Trans­porta­tion dilem­mas, and the wild ideas to solve them

The Myanmar Times - - The Pulse -

IT’S fair to say that among those de­pen­dent on pub­lic trans­port, buses don’t have a good rep­u­ta­tion for turn­ing up on time. So when a model for a sci-fi-look­ing “strad­dling bus” ca­pa­ble of glid­ing over traf­fic was un­veiled in China in May – six years af­ter first be­ing mooted – we can safely say that the hopes of city com­muters were, no pun in­tended, raised.

In the case of the so-called Tran­sit Ex­plore Bus (TEB), how­ever, it seems that po­ten­tial de­lays are the least of its trou­bles. Just one week af­ter a “road test” of the fu­tur­is­tic bus – which, in the words of the Shang­hai­ist web­site, proved, “They built it. They ac­tu­ally built it” – re­ports have emerged in the Chi­nese me­dia sug­gest­ing that not only is the bus’ cur­rent man­i­fes­ta­tion com­pletely un­fea­si­ble, but that TEB might even be some kind of elab­o­rate Ponzi scheme.

Such al­le­ga­tions have been in­dig­nantly re­futed by the in­ven­tor Song Youzhou, who told the web­site Sixth Tone, “We haven’t done any­thing wrong at all. The lat­est tests show that the bus de­sign is en­tirely pos­si­ble.”

But leav­ing such murkier al­le­ga­tions aside, the ev­er­grow­ing list of tech­ni­cal crit­i­cisms lev­elled at the pro­ject might seem enough to make Song and his team give up on their rad­i­cal bus-on-stilts dream.

De­tailed most com­pre­hen­sively by Wired, these in­clude the fact that that the TEB has a ground clear­ance of just 2.1 me­tres, mean­ing only small ve­hi­cles will be able to drive un­der it. It’s also un­clear what a car is meant to do if the bus rolls over it when ap­proach­ing a junc­tion. And, keep­ing the elec­tric ve­hi­cle charged would be a real chal­lenge. On top of this, bridges, lamp posts and road signs would all have to be re-thought.

But per­haps the most cut­ting crit­i­cism of all: Since the TEB runs on tracks, it’s tech­ni­cally not even a bus. It’s a train.

Even the “road test”, in hind­sight, was found by lo­cal me­dia to be un­con­vinc­ing. It took place on a 300-me­tre high­way and was hardly equiv­a­lent to ac­tual traf­fic conditions. Was the test just a chance to show that TEB had ac­tu­ally built some­thing? Any­thing? Play­ing it down since, the au­thor­i­ties in Qin­huang­dao, where the bus was tested, have said the TEB will just be used for tourism rather than ma­jor trans­porta­tion.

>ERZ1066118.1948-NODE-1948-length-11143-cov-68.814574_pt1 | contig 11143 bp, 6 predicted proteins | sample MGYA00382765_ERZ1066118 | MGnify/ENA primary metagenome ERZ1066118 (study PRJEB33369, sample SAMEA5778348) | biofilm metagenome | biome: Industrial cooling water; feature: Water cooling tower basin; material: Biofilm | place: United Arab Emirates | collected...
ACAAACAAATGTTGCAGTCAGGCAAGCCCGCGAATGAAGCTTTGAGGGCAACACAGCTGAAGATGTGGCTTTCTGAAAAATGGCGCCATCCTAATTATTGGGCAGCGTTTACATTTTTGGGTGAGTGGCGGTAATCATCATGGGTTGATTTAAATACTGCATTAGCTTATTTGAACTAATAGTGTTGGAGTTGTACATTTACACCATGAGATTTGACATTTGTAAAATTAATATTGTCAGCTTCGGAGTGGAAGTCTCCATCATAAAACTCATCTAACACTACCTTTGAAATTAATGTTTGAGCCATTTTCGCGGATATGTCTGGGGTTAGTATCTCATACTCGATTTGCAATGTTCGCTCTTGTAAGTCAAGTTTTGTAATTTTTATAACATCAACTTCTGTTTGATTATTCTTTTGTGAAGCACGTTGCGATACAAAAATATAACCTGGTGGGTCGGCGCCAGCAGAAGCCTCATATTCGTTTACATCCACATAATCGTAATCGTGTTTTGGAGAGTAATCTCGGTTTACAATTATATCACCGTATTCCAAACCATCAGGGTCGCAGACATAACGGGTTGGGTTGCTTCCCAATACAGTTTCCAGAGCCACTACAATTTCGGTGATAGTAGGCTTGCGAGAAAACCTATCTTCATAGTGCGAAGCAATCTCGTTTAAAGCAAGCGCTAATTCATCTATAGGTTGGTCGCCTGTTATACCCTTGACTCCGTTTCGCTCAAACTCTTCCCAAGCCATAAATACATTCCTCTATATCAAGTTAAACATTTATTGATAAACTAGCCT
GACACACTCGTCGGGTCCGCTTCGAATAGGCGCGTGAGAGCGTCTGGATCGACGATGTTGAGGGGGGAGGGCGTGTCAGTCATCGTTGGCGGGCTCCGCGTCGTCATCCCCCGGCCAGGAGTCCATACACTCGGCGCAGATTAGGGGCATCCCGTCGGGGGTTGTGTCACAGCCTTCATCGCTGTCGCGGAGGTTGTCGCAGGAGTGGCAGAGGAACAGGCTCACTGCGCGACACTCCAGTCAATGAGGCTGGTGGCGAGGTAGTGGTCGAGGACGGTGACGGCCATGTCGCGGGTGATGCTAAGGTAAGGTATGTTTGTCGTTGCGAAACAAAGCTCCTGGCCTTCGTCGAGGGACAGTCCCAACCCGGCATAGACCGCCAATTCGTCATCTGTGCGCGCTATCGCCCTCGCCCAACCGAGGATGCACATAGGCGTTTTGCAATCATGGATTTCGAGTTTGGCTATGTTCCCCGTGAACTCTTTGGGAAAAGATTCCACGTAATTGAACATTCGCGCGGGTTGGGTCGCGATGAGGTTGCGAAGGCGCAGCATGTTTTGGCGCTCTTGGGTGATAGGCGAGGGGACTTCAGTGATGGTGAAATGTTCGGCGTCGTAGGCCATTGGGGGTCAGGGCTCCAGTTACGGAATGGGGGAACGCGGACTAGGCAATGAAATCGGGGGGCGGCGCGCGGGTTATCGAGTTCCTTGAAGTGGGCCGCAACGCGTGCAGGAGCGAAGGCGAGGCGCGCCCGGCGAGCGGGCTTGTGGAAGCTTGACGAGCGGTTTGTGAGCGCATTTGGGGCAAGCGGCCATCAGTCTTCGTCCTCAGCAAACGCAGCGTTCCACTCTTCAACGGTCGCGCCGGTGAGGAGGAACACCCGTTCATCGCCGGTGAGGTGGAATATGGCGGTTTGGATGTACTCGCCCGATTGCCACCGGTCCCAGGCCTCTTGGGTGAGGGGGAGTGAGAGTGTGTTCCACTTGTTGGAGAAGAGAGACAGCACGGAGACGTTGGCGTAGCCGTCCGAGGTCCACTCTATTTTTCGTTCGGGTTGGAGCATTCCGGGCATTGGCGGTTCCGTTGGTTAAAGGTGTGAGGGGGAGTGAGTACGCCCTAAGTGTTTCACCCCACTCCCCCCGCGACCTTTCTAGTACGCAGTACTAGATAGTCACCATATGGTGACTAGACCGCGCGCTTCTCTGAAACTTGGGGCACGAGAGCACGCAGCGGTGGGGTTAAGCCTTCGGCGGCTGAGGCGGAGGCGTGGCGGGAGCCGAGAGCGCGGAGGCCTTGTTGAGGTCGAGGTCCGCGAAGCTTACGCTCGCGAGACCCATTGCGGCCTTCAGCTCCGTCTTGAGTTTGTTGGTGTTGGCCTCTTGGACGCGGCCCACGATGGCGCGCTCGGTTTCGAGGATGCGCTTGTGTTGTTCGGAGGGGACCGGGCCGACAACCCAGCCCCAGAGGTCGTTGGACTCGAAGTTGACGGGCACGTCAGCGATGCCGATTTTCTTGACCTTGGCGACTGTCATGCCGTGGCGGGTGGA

As the like­li­hood of the TEB com­ing to fruition in any mean­ing­ful way crum­bles, de­scend­ing from trans­port­so­lu­tion-of-the-fu­ture to a folly evoca­tive of that episode of The Simp­sons when Spring­field gets a mono­rail, it looks set to join the ranks of other well mean­ing, but ul­ti­mately fu­tile, ur­ban traf­fic­solv­ing ideas.

Like, for ex­am­ple, the Hyper­loop (em­pha­sis on the “hype”), in which pods full of peo­ple would in the­ory be fired down a large tube at speeds of up to 750mph. The con­cept was first put for­ward by Elon Musk – the guy be­hind com­mer­cial space travel en­ter­prise SpaceX – in 2013, and since then two com­pa­nies have been com­pet­ing to make it a real­ity: Hyper­loop Trans­porta­tion Tech­nolo­gies (HTT) and Hyper­loop One.

Re­cently, Hyper­loop One put on a demon­stra­tion in the Ne­vada desert, shoot­ing a test sled down a track at 115mph. But as Guardian tech re­porter Alex Hern pointed out, while it did rep­re­sent a step for­ward, it is a small one, writ­ing, “Lin­ear ac­cel­er­a­tors are noth­ing new: They’ve been used in roller­coast­ers for 20 years and slower ver­sions are al­ready used in metro sys­tems all over the world.” So noth­ing rev­o­lu­tion­ary just yet.

If it does come to fruition, it will mean peo­ple could travel from San Fran­cisco to Los An­ge­les in just 30 min­utes, but – as with com­mer­cial space travel – it is still un­clear how the pro­ject could be eco­nom­i­cally vi­able with so many de­sign and de­vel­op­ment kinks still to be ham­mered out.

Then there’s SkyTran, a “patented, high speed, low cost, el­e­vated Per­sonal Rapid Trans­porta­tion sys­tem” based in Nasa’s Ames Re­search Cen­ter in Cal­i­for­nia. SkyTran’s de­sign con­sists of sleek steel and alu­minium pods (what is it with pods and the fu­ture?) that travel along an el­e­vated ma­glev track high above the street.

This rapid tran­sit sys­tem, de­vel­oped by NASA engi­neer Doug Malewicki, would carry two or four peo­ple in each pod, with the po­ten­tial to move them at speeds of up to 155mph. In the case of SkyTran, the ar­gu­ment is that it’s far more eco­nom­i­cal than build­ing an un­der­ground sys­tem; the com­pany claims it will cost just US$13 mil­lion for ev­ery mile of track, com­pared to $160 mil­lion per mile of sub­way.

Still, it is yet to ap­pear in a city. It was due to launch in Tel Aviv in 2014, and then at the end of 2015. Now the of­fi­cial line is that a demon­stra­tion track will be com­pleted at the end of this year. More re­cently it was an­nounced that La­gos, Nige­ria, would get a SkyTran track by 2020. Fingers crossed.

Keep­ing in mind that most of these sug­ges­tions have barely ex­isted be­yond the draw­ing board, per­haps the best new pub­lic trans­port con­cept to be pre­sented in re­cent years is the “cat bus”, which ap­pears as a char­ac­ter in the Ja­panese an­i­mated fan­tasy film My Neigh­bour To­toro.

The cat bus can fly, it can take pas­sen­gers to any des­ti­na­tion they want – and, well, it’s adorable. And judg­ing by the track record of some other ur­ban trans­porta­tion ideas do­ing the rounds, it’s also just as likely to hap­pen. – The Guardian

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